On the heels of a Government Accountability Office (GAO) audit that found “significant problems” with the Occupational Safety and Health Administration’s Whistleblower Protection Program, OSHA recently announced several comprehensive changes to the program all employers should know about.
In an open announcement dated August 1, 2011, Assistant Secretary of Labor for OSHA, David Michaels, stated that as a result of the GAO audit, OSHA conducted its own internal “Top to Bottom” review to examine its “national and regional program structure, operational procedures, investigative processes, budget, equipment and personnel issues.” This internal review confirmed many of the GAO’s findings and made several recommended changes to various operational aspects of the Whistleblower Protection Program, including:
1) Restructuring – reporting requirements will now proceed directly to the Assistant Secretary as opposed to being housed in the Directorate of Enforcement. OSHA claims that this will “increase consistency, timely investigations, and better customer service.” As part of this, OSHA has hired more than 25 new investigators and also appointed a new Acting Director. Further, an increase of $6.1 million in funding has been requested for the purpose of hiring an additional 45 investigators.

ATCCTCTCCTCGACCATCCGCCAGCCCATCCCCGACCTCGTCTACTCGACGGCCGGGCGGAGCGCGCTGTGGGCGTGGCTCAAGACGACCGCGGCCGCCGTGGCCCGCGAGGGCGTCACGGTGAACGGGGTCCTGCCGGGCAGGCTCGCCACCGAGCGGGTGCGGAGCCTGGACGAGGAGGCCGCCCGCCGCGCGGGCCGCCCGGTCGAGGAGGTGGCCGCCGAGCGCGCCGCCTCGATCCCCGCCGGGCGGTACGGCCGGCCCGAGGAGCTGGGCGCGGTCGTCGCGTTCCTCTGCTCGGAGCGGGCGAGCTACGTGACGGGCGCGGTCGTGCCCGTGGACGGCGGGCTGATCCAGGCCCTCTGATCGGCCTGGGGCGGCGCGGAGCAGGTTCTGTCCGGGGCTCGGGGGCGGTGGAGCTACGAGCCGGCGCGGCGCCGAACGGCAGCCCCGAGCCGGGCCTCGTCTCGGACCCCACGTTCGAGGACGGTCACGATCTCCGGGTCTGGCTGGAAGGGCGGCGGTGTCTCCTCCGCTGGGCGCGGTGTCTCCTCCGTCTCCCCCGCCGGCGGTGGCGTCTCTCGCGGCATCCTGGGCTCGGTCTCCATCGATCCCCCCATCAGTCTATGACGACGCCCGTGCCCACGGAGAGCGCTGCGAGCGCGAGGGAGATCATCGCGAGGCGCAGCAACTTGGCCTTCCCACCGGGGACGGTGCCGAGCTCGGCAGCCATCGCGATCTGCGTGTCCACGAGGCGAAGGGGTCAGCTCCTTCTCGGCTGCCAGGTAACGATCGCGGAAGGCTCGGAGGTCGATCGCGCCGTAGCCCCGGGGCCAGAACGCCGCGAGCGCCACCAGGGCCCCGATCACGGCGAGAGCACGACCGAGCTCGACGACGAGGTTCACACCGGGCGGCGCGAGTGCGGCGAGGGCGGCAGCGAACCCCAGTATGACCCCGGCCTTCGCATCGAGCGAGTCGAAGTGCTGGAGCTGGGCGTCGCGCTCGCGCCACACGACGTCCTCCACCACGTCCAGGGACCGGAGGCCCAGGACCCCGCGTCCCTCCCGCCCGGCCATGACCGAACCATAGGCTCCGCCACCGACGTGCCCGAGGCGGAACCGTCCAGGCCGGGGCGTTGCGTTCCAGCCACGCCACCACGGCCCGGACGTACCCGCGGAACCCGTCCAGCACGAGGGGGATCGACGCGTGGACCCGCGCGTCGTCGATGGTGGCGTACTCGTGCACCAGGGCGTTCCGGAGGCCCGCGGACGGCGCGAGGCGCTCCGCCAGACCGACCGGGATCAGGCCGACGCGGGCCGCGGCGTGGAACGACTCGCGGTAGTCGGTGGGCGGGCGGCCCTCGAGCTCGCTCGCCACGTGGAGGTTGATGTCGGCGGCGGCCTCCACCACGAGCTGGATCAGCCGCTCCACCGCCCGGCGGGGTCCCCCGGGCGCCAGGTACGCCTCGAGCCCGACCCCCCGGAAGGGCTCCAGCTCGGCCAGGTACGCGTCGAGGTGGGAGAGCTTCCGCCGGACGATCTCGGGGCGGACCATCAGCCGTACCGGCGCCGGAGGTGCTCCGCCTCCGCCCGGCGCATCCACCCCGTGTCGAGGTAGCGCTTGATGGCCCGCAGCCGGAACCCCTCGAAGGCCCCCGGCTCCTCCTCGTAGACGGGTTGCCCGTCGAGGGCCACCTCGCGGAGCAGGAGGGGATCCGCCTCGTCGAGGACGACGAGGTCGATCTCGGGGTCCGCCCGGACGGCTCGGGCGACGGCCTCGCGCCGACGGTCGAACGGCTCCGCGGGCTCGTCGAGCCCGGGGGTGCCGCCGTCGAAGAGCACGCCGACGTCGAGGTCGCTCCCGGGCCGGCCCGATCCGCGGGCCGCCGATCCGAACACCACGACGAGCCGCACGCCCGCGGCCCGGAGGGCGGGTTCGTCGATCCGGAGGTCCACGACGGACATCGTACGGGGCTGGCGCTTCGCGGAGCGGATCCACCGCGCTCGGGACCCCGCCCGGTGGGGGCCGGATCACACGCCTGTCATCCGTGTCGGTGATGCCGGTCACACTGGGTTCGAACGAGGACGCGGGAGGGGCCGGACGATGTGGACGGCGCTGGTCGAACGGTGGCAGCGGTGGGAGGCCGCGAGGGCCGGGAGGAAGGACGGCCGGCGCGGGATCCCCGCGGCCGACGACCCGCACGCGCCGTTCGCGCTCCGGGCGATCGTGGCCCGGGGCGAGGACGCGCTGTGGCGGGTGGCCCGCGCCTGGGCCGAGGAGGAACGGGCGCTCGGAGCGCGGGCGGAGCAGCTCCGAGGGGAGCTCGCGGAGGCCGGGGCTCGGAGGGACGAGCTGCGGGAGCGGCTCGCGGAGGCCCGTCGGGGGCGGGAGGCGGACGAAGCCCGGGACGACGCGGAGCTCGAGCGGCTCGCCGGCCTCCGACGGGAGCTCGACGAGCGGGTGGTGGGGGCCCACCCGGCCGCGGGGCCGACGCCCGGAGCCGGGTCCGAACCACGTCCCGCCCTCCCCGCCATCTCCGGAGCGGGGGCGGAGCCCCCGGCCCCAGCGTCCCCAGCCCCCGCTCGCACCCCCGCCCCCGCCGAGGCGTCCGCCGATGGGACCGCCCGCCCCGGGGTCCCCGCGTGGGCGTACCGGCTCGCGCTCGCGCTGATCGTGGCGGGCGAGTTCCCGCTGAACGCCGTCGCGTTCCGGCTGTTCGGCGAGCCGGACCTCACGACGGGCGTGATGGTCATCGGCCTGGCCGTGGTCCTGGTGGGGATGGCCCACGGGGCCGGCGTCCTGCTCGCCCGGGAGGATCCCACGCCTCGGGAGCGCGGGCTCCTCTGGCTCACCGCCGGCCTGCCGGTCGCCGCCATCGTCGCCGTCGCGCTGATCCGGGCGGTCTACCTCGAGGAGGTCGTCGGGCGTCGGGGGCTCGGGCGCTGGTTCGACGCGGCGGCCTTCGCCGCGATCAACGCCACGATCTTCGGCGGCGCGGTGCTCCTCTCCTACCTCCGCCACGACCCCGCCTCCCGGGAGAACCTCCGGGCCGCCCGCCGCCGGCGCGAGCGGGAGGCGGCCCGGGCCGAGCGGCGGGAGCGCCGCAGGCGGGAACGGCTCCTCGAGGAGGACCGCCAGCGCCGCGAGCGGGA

2) Program Policy – OSHA intends to publish a new edition of the Whistleblower Investigations Manual, which has not been updated since 2003. Some of the important changes in that Manual will include:
- Requiring investigators in all cases to “make every attempt” to interview the Complainant and assuring that prima facie elements of the allegations have been “properly identified.” in the intake process;
- Clarifying that – regardless of the statutory provision – all whistleblower complaints may be filed orally or in writing in any language;
- Providing for new chapters for the processing of complaints filed under the Federal Railroad Safety Act (FRSA), National Transit Systems Security Act (NTSSA), and Consumer Product Safety Improvement Act (CPSIA), and providing “significant updates” to those covering the Surface Transportation Assistance Act (STAA) as well as the Sarbanes-Oxley Act (SOX)
While these changes are comprehensive and the goals laudable, the impact it will have on the actual process and Whistleblower Protection Program remains to be seen, particularly because the Manual has yet to be published. Moreover, given the dire economic situation prevalent at nearly all levels of government, the requested additional funding may not even come to pass.
The Department of Labor’s press release announcing these changes can be viewed here: http://www.osha.gov/pls/oshaweb/owadisp.show_document?p_table=NEWS_RELEASES&p_id=20394